According to Krugman's writings on the subject of employment, he begins with jobs first, or, to be more specific, the number of jobs. To Krugman, there is no difference in jobs, economically speaking, if they are created because Apple expands its operations or if the government subsidizes a Solyndra. If Apple's expansion meant a thousand extra jobs, but the government payments to Solyndra resulted in 1,100 new (and, obviously, temporary) jobs, Krugman's logic would say that the Solyndra gig would be better for the economy, even if Apple were profitable and Solyndra was hemorrhaging cash.
(As I read Krugman, I get the sense that he agrees with the Left that economic profits really consist of funds "taken from the community" and that lower profits would mean more wealth is being created. Yes, it is convoluted, but Keynesian "economics" is convoluted, folks.)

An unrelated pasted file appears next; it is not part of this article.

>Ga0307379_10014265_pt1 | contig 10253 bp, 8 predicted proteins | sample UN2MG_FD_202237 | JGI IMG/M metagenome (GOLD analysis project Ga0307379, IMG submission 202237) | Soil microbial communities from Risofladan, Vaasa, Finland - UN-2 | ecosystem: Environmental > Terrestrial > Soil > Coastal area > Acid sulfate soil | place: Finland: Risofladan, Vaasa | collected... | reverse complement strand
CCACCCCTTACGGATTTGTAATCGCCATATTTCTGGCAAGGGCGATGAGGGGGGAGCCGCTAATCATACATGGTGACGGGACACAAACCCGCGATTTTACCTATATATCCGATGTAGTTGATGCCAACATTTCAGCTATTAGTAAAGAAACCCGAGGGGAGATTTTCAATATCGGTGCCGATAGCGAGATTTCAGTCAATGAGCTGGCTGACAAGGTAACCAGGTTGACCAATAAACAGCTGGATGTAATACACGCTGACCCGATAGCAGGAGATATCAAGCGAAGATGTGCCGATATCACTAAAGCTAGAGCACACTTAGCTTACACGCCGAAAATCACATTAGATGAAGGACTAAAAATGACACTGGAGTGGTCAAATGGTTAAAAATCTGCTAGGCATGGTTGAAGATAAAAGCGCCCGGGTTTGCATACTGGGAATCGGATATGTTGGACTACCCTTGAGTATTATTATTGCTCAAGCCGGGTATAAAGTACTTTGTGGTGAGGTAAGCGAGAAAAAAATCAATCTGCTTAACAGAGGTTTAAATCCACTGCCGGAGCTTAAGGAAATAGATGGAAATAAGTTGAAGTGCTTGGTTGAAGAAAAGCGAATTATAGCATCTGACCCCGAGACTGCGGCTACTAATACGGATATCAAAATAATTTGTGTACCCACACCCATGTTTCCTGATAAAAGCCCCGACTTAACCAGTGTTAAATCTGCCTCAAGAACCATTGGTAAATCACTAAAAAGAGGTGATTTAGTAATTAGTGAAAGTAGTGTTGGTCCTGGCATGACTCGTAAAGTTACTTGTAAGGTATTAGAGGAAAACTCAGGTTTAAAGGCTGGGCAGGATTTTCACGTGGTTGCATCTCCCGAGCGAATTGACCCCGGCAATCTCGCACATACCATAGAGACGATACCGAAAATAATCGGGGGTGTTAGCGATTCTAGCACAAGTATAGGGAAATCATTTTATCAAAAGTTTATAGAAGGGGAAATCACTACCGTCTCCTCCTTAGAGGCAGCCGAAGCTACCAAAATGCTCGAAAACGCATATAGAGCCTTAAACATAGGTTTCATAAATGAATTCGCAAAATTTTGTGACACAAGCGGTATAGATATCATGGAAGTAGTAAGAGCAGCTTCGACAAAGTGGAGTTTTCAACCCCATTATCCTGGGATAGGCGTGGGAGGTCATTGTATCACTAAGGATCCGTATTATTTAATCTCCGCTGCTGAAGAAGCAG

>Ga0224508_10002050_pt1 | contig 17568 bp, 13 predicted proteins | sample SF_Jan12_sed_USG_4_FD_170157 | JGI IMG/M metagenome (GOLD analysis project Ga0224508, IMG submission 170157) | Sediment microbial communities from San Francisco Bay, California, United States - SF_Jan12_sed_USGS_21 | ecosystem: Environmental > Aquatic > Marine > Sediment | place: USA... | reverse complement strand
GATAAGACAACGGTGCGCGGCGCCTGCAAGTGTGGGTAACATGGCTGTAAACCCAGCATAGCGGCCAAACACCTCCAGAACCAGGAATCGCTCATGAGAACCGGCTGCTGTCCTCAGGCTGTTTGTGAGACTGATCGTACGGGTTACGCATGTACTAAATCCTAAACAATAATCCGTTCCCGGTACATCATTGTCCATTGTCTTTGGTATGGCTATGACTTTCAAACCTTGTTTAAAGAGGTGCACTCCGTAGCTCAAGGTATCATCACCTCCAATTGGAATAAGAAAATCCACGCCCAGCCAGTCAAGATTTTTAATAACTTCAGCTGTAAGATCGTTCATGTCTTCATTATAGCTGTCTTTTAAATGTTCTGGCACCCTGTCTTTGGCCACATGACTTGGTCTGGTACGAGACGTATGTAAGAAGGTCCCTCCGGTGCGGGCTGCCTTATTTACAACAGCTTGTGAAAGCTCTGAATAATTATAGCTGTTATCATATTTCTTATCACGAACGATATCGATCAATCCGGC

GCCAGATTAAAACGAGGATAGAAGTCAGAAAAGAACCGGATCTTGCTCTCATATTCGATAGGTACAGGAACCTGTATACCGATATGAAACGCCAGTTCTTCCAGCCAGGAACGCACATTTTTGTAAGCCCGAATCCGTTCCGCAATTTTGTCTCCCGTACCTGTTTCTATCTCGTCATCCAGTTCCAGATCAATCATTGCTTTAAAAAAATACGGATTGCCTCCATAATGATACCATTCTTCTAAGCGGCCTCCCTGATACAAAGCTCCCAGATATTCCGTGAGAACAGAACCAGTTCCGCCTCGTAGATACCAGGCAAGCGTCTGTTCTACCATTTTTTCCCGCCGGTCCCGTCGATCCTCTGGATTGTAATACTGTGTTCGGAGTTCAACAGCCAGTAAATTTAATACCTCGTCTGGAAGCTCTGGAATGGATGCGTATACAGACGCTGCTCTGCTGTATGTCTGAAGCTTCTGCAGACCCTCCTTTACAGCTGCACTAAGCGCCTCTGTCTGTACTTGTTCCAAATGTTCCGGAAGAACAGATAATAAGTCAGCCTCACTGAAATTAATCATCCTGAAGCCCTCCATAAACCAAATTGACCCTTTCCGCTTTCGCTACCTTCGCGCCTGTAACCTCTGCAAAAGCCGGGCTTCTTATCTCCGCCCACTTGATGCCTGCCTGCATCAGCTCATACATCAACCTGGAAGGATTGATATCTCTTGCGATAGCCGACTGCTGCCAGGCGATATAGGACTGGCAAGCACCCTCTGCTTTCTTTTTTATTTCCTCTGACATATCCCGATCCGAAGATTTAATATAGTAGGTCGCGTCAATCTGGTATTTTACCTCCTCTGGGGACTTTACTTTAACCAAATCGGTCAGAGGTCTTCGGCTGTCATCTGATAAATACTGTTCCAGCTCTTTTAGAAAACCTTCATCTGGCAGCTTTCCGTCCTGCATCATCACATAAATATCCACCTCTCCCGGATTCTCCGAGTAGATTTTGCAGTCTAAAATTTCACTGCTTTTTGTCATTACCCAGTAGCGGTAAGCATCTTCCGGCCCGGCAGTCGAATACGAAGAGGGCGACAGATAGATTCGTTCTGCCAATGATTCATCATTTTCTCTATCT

In attacking Mitt Romney (which is fine with me, given I won't vote for him even if he wins the Republican nomination), Krugman claims that Barack Obama actually has been a net creator of jobs. That's right, Obama is good for the economy even though it is in depression, and has become worse since he took office. Krugman writes:
Americans have jobs now than when Mr. Obama took office. But the president inherited an economy in free fall, and can’t be held responsible for job losses during his first few months, before any of his own policies had time to take effect. So how much of that Obama job loss took place in, say, the first half of 2009?Now, given that a lot of these "jobs" either have been government jobs or jobs that came through government-subsidized industries, perhaps we should be asking if the Obama administration's policies have made it easier or more difficult for businesses to create new wealth. After all, if you want to create "full employment," it is easy: just tell everyone they only can do agricultural work but cannot use any tools in the process other than your hands. I can assure you that people will be busy, at least until they starve to death, but, hey, they will be employed.
The answer is: more than all of it. The economy lost 3.1 million jobs between January 2009 and June 2009 and has since gained 1.2 million jobs. That’s not enough, but it’s nothing like Mr. Romney’s portrait of job destruction.